A single upfront genomic test is more effective for detecting Lynch syndrome in colorectal cancer (CRC) patients than the traditional multiple sequential testing approach, according to new clinical data reported by the OSUCCC – James.
Researchers say offering this type of advanced genetic testing at the time of diagnosis could help guide and expedite treatment decisions for many patients who have CRC while simultaneously identifying patients who also are likely to have Lynch syndrome, a genetic condition that predisposes to colorectal and other types of cancer, including uterine, ovarian and stomach.
For this study, researchers wanted to know if an upfront tumor-sequencing approach using a single test that screens for multiple mutations could replace the current multiple-test screening approach commonly used to determine if a patient has Lynch syndrome.
To do this, researchers analyzed tumor samples from 419 CRC patients who participated in the Ohio Colorectal Cancer Prevention Initiative (OCCPI), a statewide research study to screen newly diagnosed CRC patients and their biological relatives for Lynch syndrome.
All OCCPI study participants had their tumor samples analyzed using the traditional multiple-test genetic testing approach and the single upfront genomic tumor-sequencing test approach in which a single tumor sample was analyzed for multiple mutations simultaneously.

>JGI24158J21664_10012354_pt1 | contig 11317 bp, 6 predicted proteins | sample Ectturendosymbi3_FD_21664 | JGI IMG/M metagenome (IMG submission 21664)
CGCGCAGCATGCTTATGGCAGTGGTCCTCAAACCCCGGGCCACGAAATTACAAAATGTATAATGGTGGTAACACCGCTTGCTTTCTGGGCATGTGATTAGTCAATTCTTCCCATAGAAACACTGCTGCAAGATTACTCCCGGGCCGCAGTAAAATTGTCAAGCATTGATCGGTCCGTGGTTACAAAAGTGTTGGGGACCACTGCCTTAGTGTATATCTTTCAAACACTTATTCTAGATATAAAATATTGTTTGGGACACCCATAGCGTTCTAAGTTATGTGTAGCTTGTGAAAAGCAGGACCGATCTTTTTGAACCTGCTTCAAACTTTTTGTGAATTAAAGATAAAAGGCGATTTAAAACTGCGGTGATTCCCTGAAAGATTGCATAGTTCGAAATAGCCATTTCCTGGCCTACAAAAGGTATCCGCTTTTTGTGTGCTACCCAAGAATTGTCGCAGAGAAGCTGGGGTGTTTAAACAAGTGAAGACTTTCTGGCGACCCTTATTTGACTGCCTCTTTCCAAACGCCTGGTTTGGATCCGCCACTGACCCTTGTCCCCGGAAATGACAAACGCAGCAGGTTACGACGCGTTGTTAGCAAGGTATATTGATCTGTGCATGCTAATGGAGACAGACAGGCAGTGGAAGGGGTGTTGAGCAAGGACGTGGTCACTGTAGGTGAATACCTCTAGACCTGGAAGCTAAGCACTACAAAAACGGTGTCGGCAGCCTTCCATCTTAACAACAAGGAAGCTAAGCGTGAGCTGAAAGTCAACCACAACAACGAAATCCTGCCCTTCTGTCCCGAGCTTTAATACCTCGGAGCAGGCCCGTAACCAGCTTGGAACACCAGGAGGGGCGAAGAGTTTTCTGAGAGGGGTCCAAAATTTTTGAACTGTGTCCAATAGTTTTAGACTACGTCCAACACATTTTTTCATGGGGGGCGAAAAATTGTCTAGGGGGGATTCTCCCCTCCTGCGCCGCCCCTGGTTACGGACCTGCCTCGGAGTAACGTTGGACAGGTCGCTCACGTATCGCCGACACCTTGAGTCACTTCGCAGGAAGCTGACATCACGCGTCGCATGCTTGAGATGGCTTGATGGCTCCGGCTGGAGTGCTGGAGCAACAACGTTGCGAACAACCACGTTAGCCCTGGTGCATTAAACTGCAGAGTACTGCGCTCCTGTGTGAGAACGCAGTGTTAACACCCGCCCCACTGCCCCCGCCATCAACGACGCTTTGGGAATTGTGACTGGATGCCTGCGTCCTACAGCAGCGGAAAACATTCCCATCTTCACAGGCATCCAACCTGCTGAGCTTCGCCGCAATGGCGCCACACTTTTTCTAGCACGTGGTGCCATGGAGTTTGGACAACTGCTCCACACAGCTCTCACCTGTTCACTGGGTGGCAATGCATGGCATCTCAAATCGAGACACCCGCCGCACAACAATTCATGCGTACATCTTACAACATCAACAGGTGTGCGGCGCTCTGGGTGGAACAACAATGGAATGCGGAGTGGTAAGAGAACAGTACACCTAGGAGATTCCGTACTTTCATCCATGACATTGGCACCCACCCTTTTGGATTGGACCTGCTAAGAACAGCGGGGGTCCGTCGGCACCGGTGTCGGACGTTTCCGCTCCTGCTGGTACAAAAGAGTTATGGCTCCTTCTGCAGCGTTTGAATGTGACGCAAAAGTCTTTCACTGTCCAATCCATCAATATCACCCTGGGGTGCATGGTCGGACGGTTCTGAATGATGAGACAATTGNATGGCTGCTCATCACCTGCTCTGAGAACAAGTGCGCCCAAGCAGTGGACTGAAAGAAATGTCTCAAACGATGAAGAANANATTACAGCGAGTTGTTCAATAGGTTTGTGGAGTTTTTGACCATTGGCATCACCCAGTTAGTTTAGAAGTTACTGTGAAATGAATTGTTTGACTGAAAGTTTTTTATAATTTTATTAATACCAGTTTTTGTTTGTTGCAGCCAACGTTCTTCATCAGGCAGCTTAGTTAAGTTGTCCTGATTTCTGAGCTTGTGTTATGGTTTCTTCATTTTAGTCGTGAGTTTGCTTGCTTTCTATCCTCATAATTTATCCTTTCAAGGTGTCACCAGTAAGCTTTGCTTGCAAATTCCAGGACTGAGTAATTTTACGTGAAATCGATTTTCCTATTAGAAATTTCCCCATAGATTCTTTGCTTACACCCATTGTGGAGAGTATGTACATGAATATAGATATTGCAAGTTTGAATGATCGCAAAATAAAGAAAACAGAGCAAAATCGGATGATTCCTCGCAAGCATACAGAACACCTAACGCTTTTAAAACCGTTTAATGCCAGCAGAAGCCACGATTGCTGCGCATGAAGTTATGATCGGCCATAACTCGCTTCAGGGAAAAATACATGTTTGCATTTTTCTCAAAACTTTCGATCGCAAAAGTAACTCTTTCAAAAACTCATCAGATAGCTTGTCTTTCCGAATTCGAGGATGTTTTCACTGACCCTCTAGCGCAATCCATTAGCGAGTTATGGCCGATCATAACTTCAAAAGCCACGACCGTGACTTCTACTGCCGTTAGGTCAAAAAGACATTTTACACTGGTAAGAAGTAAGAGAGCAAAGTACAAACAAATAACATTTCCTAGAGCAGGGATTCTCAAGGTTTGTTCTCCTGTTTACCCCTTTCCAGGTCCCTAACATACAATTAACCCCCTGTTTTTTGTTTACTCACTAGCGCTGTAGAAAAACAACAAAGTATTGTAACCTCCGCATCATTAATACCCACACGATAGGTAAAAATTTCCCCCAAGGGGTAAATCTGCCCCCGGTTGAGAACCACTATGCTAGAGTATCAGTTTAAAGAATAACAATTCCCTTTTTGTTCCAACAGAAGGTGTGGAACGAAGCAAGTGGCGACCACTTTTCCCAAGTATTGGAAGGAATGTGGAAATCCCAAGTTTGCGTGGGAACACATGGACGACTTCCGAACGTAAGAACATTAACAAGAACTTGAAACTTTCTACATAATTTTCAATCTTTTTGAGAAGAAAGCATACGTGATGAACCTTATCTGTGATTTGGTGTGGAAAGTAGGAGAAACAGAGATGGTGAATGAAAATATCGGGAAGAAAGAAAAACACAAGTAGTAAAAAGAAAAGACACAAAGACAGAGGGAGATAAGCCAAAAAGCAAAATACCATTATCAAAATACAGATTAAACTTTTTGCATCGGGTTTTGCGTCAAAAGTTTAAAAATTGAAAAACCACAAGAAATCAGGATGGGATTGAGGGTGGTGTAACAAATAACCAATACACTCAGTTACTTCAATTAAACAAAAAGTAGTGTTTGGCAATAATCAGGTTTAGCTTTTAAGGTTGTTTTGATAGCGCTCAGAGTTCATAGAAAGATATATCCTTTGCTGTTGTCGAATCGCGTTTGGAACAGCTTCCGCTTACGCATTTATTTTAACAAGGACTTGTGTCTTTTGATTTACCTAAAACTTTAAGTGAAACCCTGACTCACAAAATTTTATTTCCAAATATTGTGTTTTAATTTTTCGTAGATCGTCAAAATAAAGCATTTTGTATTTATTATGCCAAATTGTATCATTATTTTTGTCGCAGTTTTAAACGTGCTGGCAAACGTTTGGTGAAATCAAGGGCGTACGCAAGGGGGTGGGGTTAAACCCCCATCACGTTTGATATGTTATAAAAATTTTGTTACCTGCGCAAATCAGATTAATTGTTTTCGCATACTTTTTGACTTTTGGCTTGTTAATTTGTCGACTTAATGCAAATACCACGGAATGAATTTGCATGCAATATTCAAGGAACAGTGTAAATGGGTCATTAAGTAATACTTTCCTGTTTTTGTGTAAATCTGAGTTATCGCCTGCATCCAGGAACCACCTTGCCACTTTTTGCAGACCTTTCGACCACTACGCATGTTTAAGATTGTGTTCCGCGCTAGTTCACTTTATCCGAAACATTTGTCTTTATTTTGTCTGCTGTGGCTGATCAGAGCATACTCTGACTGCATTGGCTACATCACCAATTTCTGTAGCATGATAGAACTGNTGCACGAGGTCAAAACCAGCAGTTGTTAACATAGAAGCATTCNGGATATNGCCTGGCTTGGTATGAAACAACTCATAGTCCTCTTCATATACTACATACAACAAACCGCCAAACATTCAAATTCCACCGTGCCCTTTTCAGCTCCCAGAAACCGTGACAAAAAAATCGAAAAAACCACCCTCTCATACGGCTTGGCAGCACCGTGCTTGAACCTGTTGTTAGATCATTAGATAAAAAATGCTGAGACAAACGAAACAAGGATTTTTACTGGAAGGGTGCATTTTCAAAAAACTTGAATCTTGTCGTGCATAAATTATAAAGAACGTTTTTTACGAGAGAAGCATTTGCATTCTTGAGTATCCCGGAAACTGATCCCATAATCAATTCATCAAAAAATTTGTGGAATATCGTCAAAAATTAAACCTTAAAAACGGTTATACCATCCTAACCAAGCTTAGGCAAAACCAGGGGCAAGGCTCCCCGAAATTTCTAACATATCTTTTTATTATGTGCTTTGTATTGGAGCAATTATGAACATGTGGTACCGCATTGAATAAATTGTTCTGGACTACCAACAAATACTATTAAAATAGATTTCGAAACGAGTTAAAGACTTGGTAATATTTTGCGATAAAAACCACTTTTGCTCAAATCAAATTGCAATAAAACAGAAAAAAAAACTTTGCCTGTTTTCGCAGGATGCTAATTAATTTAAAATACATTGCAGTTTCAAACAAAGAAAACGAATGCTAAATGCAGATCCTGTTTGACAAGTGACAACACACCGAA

Researchers compared results from the two screening methods and found that the upfront tumor-sequencing approach was more sensitive and more specific for detecting Lynch syndrome than the old, multiple-test model.
Tumor sequencing resulted in a 10 percent improvement in Lynch syndrome detection rates while also providing important information about treatment options for the patients.
Study findings were reported in the March 29 issue of the medical journal JAMA Oncology. Heather Hampel, MS, LGC, associate director for biospecimen research and member of the Molecular Biology and Cancer Genetics Program at the OSUCCC – James, was corresponding author of the study and is the principal investigator of OCCPI.
OCCPI is funded by Pelotonia, a grassroots cycling event that has raised more than $173 million for cancer research at Ohio State.